Getting Heavy at Tattoo the Earth Festival


Volume matters. Heavy metal is also supposed to be about escape and energetic fun--a place to vent youthful angst, to dance and roar freely.

The members of the band Slipknot would seem well-suited to that task with their masks and other cartoonishly macabre props, like KISS and GWAR before them. But they seem like the last ones in on the joke.

Slipknot was all about ego and defensiveness on Saturday at the Tattoo the Earth festival, held at the National Orange Show Events Center in San Bernardino.

While fans moshed happily in the heat, the headliners chose to spend several minutes of an hourlong set ranting against some unnamed rock star who dared call Slipknot “a Mickey Mouse band.”


The ‘Knot has often been subjected to jokes and disregard from various corners, largely because of the Des Moines, Iowa, band’s costumed image. But the success of its recent million-selling album, “Slipknot,” suggests that combining a driving metal sound with high-concept production was a savvy commercial move.

While Slipknot’s performance Saturday offered some well-played if extremely limited metal, it had noticeably less depth than others on the bill. Slipknot isn’t about to take hard rock into any exciting new directions, even with its tribal beats.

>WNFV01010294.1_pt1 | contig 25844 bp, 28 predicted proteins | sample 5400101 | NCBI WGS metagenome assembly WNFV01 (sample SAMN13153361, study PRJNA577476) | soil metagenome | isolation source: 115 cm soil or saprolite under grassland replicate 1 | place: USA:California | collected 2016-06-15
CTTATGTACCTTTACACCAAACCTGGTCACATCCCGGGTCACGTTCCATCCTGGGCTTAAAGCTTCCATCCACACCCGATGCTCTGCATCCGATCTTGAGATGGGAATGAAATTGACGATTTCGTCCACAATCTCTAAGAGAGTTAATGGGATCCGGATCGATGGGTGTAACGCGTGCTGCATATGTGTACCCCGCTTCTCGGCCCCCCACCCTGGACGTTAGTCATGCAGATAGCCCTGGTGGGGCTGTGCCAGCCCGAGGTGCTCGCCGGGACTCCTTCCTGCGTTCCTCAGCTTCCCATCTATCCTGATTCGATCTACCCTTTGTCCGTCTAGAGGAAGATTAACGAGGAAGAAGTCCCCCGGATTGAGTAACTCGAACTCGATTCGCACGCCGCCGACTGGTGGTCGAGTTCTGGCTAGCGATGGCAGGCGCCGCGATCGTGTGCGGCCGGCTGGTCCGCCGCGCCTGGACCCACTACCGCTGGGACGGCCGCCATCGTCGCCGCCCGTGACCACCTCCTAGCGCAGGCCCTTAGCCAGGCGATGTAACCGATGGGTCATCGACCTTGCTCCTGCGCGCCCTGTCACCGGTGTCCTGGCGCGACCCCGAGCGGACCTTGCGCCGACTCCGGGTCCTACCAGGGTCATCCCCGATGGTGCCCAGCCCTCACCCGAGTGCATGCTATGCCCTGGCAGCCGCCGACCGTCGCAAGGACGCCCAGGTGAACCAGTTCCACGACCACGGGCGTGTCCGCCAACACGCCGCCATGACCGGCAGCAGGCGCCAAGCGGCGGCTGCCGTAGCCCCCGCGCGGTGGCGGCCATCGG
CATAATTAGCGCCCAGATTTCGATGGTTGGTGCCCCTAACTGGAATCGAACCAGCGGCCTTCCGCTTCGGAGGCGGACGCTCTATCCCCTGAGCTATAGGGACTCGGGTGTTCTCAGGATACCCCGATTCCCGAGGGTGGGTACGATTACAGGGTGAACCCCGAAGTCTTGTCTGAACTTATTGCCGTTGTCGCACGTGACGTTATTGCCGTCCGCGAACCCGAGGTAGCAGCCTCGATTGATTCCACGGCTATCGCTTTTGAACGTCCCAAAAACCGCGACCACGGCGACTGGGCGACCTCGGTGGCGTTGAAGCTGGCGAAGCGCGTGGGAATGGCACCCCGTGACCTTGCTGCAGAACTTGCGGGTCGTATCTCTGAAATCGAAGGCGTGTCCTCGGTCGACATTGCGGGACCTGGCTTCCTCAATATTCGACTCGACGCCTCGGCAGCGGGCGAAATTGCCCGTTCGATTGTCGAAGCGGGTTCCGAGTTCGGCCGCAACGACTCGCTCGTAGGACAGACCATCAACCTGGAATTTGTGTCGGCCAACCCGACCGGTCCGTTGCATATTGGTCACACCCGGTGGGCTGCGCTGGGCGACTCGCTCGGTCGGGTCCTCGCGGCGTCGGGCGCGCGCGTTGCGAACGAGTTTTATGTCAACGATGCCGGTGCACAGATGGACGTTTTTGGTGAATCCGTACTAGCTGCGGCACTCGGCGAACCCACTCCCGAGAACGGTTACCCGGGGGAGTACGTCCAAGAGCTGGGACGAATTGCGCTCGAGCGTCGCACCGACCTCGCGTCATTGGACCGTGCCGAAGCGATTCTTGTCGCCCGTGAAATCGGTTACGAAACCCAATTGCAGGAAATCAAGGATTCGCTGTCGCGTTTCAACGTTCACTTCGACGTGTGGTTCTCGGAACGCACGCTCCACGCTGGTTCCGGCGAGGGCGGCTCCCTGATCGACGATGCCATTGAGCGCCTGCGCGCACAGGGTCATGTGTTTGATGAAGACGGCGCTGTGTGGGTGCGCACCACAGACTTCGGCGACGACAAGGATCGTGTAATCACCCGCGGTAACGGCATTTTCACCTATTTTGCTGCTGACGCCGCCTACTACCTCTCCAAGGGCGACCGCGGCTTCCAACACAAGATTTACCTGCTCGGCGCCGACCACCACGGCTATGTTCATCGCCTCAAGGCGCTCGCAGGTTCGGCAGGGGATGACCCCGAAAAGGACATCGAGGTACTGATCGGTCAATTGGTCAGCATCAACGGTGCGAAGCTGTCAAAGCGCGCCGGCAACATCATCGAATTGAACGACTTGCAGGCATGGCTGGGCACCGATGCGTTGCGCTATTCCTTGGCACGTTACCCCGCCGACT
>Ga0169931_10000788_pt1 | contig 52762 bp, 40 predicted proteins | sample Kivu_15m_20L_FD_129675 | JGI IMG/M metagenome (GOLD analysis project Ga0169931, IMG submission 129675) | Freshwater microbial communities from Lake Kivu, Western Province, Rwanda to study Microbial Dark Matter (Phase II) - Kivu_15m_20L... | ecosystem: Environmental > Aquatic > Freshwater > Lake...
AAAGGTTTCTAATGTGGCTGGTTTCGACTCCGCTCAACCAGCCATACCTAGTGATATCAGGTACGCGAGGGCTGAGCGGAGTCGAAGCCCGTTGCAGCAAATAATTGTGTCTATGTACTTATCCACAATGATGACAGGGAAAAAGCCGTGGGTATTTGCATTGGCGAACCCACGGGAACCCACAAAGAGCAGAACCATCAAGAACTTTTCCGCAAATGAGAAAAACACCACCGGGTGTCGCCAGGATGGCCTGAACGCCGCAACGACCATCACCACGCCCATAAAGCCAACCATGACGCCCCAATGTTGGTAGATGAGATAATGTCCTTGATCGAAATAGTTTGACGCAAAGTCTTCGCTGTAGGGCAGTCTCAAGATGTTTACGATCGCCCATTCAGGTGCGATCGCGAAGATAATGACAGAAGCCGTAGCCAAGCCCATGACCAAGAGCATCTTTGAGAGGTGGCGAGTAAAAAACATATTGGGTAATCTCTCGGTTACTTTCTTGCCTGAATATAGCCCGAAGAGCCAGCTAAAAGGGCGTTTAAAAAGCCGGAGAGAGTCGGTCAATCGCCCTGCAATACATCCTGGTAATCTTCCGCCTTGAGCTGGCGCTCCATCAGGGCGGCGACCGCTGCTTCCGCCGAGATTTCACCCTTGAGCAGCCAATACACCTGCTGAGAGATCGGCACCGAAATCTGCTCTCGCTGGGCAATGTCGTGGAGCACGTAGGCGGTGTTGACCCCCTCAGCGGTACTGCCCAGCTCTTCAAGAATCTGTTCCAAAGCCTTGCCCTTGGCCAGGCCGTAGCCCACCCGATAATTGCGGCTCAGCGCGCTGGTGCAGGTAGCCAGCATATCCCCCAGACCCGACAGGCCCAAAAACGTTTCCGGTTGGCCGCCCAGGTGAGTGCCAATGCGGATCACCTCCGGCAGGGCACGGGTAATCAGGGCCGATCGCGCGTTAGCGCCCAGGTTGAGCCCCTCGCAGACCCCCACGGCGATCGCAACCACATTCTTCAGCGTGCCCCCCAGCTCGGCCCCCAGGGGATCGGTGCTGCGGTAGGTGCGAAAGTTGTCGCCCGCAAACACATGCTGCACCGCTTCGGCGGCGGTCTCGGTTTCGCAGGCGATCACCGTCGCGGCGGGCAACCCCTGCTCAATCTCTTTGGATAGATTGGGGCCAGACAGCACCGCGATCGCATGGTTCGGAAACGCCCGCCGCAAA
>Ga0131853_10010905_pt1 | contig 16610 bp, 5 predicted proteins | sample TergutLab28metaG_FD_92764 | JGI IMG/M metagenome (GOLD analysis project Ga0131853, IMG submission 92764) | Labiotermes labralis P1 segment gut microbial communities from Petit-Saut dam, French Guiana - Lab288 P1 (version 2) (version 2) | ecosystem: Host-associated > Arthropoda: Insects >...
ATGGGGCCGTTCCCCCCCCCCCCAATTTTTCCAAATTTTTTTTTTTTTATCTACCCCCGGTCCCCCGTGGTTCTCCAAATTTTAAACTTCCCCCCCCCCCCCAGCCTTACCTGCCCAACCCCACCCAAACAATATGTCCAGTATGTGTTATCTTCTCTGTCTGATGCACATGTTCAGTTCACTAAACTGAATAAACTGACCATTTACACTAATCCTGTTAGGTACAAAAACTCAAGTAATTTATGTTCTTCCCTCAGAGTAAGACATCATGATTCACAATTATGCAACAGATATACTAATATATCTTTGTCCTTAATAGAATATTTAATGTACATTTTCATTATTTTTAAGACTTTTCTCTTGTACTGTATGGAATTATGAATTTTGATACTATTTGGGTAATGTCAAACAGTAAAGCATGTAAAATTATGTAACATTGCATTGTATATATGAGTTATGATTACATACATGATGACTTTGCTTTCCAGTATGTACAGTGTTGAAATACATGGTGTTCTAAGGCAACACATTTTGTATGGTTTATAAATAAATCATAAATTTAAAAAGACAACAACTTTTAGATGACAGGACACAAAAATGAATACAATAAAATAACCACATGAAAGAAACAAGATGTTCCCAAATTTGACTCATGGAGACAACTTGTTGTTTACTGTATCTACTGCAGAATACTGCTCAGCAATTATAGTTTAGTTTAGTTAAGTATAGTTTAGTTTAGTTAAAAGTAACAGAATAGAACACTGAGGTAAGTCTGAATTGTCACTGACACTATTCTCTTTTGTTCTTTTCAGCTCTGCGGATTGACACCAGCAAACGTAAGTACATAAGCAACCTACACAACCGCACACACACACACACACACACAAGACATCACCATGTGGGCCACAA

Second-billed Slayer also conducts itself with great seriousness, but these veterans exuded self-confidence in a way that Slipknot didn’t even approach. From its first moments on stage, Slayer fired out precise, rock-hard riffs. Its approach was also limited, but its sound was so polished and direct that the band came off as something more akin to a speed metal version of early Black Sabbath.

Tattoo the Earth was a showcase for the most primal and simplistic of hard rock. Georgia-based Sevendust was a typically raging presence, whether attempting Lynyrd Skynyrd’s “Sweet Home Alabama” or some other abrasive riff designed to fuel some welcome hard rock escape. And sets by the likes of Amen, Hatebreed and (hed)pe cranked out dependably grinding metal while headbangers waded into the Orange Show pond or bought a new tattoo.